Pacific Northwest Cisco Systems agreed to buy Pure Networks, a closely held Seattle-based software maker, for about $120 million. Pure Networks already teams...

Share story

Software

Cisco buying Pure Networks

Cisco Systems agreed to buy Pure Networks, a closely held Seattle-based software maker, for about $120 million.

Pure Networks already teams with Cisco, providing programs that let consumers set up and manage home networks. The transaction should close next quarter, San Jose, Calif.-based Cisco said Wednesday.

Pure Networks employees will remain in Seattle and be integrated into Cisco’s Linksys division, formed from a home-router maker Cisco acquired in 2003.

Banking

Skeptical analysts batter WaMu stock

Washington Mutual stock fell 20.1 percent after the biggest U.S. savings and loan failed to convince some analysts that it has enough cash to weather more declines in the housing market.

Piper Jaffray analyst Robert Napoli cut his rating to “sell” in a report Wednesday because the Seattle-based lender’s balance sheet is “burdened with high-risk mortgage loans.”

Napoli and analysts at Merrill Lynch and Friedman Billings Ramsey Group said Washington Mutual may need more capital.

Washington Mutual Chief Executive Kerry Killinger reported a $3.3 billion second-quarter loss Tuesday.

A $7 billion cash infusion led by TPG coupled with plans to save $1 billion annually by trimming its mortgage business gives WaMu enough money to handle the slump, Killinger said.

“The housing market continues to deteriorate; we’re seeing no stabilization out there at all,” Friedman Billings Ramsey analyst Paul Miller said Wednesday. “At some point WaMu is going to have to come back to the capital markets.”

WaMu shares fell $1.17 to $4.65 Wednesday.

Truck maker

Exec VP becomes Paccar president

Paccar named Jim Cardillo to succeed Tom Plimpton as president and said finance chief Mike Tembreull will retire in January.

Cardillo, 59, currently executive vice president, takes his new job Sept. 1, the Bellevue-based truck maker said Wednesday. He joined Paccar in 2004.

Tembreull, 61, has been vice chairman and principal financial officer since 1995 and has worked at Paccar for 38 years. Paccar didn’t say who would replace him.

Plimpton, 59, will join the board and succeed Tembreull as vice chairman.

Energy

First in weeks: Oil below $125

Oil prices shed nearly $4 Wednesday, tumbling below $125 a barrel for the first time since early June on growing fears that high prices and the weak economy are destroying demand.

Light, sweet crude for September delivery dropped $3.98 to settle at $124.44 a barrel on the New York Mercantile Exchange, crude’s lowest finish since June 4. The August contract expired Tuesday at $127.95.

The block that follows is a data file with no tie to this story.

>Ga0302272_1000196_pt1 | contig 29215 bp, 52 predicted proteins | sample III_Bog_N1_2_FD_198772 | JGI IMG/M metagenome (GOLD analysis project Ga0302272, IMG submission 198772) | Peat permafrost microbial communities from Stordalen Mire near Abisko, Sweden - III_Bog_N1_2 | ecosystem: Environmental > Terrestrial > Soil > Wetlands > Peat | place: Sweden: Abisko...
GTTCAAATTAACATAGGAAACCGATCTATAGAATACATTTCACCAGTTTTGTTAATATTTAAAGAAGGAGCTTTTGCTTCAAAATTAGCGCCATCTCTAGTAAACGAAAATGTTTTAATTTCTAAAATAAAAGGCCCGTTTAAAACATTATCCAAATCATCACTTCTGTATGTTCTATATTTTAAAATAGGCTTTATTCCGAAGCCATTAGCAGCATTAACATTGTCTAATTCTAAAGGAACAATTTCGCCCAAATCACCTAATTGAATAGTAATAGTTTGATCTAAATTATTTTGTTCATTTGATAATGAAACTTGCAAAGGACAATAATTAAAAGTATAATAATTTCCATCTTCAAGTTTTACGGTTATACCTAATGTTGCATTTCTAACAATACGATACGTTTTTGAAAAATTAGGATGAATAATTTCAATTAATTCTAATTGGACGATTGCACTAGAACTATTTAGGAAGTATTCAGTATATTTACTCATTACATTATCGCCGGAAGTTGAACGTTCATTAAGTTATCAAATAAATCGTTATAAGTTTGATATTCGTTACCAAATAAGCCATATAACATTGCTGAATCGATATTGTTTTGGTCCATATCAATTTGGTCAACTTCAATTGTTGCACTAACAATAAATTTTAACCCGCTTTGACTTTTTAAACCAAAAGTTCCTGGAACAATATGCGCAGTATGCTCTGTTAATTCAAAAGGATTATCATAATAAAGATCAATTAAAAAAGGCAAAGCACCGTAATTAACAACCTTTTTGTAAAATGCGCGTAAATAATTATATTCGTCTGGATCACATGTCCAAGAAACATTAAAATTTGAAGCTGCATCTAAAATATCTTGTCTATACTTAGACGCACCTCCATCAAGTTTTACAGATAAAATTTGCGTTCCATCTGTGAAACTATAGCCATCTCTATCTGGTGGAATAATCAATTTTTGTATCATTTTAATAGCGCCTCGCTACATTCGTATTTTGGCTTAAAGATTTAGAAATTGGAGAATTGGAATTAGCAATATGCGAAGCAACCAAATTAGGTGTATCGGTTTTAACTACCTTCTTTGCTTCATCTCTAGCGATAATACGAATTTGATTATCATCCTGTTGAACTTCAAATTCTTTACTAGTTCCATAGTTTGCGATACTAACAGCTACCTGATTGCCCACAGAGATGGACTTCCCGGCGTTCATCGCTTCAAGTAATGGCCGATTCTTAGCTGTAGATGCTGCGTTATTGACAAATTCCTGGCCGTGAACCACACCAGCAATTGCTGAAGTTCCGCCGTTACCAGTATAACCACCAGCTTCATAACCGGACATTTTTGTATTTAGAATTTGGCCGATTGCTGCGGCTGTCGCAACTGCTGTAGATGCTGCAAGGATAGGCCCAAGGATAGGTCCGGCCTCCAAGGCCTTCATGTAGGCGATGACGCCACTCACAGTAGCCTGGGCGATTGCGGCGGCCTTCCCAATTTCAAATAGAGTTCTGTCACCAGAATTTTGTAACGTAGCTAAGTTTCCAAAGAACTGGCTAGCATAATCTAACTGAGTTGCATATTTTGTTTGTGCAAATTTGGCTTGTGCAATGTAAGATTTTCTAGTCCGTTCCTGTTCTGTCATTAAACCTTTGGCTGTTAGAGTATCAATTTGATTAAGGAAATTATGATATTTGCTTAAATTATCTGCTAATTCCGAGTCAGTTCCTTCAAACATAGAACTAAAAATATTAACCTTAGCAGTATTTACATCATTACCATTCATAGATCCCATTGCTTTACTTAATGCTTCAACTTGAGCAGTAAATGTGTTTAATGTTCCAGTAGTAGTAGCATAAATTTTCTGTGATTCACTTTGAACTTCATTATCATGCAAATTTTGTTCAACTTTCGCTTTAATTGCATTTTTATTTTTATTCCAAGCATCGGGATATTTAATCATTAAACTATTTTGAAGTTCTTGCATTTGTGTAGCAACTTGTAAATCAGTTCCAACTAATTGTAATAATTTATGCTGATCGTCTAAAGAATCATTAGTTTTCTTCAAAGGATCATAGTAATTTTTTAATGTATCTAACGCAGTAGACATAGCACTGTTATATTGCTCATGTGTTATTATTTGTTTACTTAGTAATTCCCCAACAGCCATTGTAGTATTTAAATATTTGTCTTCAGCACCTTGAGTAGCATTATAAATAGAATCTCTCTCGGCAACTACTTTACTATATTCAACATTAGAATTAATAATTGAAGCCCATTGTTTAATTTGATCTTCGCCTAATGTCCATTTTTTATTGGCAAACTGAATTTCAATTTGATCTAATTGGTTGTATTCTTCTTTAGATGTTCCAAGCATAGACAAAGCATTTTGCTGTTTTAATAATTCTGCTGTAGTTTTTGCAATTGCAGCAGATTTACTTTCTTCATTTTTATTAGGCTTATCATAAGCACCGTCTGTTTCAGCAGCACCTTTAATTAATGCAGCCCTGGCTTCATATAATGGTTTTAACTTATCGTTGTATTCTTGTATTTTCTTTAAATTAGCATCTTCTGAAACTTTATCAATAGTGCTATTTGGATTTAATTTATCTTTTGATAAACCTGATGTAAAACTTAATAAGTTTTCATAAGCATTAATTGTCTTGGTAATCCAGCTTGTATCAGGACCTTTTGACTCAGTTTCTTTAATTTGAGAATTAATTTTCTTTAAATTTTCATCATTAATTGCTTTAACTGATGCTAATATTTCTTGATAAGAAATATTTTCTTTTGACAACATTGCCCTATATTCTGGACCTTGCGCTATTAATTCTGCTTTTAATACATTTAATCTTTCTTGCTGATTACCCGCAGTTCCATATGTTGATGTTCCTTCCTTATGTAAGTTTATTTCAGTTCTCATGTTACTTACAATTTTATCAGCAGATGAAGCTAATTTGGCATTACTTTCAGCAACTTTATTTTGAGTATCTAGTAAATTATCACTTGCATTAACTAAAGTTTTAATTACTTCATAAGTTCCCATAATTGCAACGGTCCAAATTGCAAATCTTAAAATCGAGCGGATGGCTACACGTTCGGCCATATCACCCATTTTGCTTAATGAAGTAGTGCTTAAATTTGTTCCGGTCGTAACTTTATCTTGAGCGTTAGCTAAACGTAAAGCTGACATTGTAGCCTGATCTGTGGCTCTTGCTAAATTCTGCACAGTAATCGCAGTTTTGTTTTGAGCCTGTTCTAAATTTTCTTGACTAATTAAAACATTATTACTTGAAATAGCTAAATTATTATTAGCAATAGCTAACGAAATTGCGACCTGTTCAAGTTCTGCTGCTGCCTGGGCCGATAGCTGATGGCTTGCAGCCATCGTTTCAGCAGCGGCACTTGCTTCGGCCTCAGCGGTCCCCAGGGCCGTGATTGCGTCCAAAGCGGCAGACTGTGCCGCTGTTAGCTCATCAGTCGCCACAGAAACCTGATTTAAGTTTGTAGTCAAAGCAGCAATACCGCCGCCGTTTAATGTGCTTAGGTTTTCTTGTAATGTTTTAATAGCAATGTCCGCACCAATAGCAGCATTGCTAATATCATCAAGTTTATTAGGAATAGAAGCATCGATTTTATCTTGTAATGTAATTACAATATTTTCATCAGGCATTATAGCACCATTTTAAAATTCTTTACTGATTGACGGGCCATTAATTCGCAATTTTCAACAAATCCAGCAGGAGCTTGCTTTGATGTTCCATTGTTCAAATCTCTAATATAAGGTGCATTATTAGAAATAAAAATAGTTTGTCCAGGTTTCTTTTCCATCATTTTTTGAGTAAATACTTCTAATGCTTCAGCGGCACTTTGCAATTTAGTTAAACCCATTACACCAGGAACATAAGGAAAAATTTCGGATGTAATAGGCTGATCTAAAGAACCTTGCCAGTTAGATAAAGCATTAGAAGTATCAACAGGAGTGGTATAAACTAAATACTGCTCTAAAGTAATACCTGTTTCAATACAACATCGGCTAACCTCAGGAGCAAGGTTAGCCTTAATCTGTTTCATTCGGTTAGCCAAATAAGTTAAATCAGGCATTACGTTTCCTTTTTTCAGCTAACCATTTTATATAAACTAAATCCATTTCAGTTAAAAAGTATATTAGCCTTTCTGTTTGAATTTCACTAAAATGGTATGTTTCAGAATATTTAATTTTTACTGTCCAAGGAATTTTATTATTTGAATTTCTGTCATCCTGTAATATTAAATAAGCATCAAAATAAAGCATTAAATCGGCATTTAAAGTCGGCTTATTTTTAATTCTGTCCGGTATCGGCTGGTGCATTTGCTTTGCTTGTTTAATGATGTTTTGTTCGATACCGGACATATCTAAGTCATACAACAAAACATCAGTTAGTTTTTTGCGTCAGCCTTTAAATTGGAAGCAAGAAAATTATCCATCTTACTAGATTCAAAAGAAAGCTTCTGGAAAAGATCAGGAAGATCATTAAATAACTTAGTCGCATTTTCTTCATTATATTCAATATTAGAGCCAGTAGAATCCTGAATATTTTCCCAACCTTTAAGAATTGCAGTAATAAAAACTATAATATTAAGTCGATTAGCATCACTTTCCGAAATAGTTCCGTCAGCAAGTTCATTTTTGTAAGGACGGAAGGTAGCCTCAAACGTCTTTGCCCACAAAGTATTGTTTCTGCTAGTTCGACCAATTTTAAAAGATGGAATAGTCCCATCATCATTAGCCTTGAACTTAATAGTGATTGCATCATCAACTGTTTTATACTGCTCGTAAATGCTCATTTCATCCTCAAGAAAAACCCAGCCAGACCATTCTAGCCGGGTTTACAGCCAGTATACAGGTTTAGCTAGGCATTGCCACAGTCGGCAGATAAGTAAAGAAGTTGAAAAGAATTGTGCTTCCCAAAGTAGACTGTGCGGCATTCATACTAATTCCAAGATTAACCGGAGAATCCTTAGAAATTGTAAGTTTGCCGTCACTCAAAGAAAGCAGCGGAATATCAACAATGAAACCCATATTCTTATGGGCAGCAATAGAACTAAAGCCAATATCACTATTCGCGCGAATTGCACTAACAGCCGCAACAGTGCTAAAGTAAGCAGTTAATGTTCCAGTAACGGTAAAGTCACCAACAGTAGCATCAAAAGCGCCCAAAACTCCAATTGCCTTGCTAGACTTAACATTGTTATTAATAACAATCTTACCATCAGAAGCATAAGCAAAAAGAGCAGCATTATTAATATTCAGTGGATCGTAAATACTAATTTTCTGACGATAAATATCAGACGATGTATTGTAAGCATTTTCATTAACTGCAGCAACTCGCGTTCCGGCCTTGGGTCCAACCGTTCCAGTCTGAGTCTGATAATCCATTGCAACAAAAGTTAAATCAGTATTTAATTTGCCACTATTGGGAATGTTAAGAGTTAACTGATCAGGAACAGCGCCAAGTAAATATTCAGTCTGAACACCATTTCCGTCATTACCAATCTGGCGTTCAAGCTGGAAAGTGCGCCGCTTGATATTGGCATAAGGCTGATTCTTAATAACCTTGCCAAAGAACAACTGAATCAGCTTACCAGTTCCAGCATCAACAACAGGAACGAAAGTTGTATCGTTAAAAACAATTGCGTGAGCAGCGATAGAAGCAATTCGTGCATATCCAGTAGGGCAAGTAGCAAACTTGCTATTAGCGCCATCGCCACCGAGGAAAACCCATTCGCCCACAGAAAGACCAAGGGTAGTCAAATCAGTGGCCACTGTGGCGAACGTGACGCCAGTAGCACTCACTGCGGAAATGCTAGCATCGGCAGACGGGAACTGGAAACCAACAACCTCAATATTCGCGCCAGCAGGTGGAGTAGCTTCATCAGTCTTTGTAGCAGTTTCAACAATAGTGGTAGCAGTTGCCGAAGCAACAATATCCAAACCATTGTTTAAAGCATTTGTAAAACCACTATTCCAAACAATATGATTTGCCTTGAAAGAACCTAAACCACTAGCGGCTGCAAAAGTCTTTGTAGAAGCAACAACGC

At the gas pump, prices continued to let up. Regular gasoline dropped more than a penny to an average of $4.0402 a gallon nationwide, according to auto club AAA, the Oil Price Information Service and Wright Express. That is down more than 7 cents from last Thursday’s all-time high. Diesel slipped 0.6 cent to $4.802.

Transportation

Toyota beats GM globally in 1st half

General Motors, pummeled by falling U.S. sales and high gas prices, lost the global-sales lead to Toyota in the first half of this year, but the churning market makes it difficult to predict which automaker will end the year on top.

Toyota sold 4,817,941 vehicles globally during the first six months of the year, company spokesman Hideaki Homma said Wednesday, beating GM by 277,532 vehicles. Toyota said its global sales rose 2 percent from the same period the year before, while GM’s sales fell 3 percent.

It’s the second time Toyota has beaten GM in sales in the first half of the year. In 2007, Toyota outsold GM by about 50,000 vehicles, although GM eked out a win for the full year, retaining its 77-year position as the world’s largest automaker by sales.

Transportation

Chrysler to cut 1,000 salaried jobs

Chrysler said Wednesday it will cut 1,000 salaried jobs worldwide by Sept. 30 as it tries to return to profitability amid a severe downturn in U.S. sales.

The automaker announced the cuts in a letter to employees. Chrysler spokesman David Elshoff said the company hopes most of the cuts will be accomplished through early retirements, attrition and voluntary separation programs, but he said involuntary layoffs will be considered if the company fails to meet its targets.

Chrysler’s U.S. sales fell 22 percent in the first six months of this year as customers shunned its trucks and sport-utility vehicles in favor of smaller, more fuel-efficient cars. Industrywide U.S. sales were down 10 percent, but the decline hit Chrysler harder because trucks and SUVs make up 72 percent of the company’s U.S. sales.

Food services

McDonald’s gains; menu may change

Consumers helped bring McDonald’s back to profitability in the second quarter by spending on breakfast biscuits, chicken sandwiches and drinks despite the tough economy in the U.S.

But the nation’s No. 1 hamburger chain also warned Wednesday that it expects beef and chicken costs to rise substantially in the U.S. and Europe through the rest of this year, and is testing several options that may change the makeup of its popular dollar menu.

McDonald’s earned $1.19 billion in the second quarter, including a gain from the sale of its stake in sandwich chain Pret A Manger, solidly besting Wall Street estimates.

A year earlier, the company posted a loss of $711.7 million stemming from charges on the sale of its Latin America and Caribbean businesses.

Compiled from The Associated Press AND Bloomberg News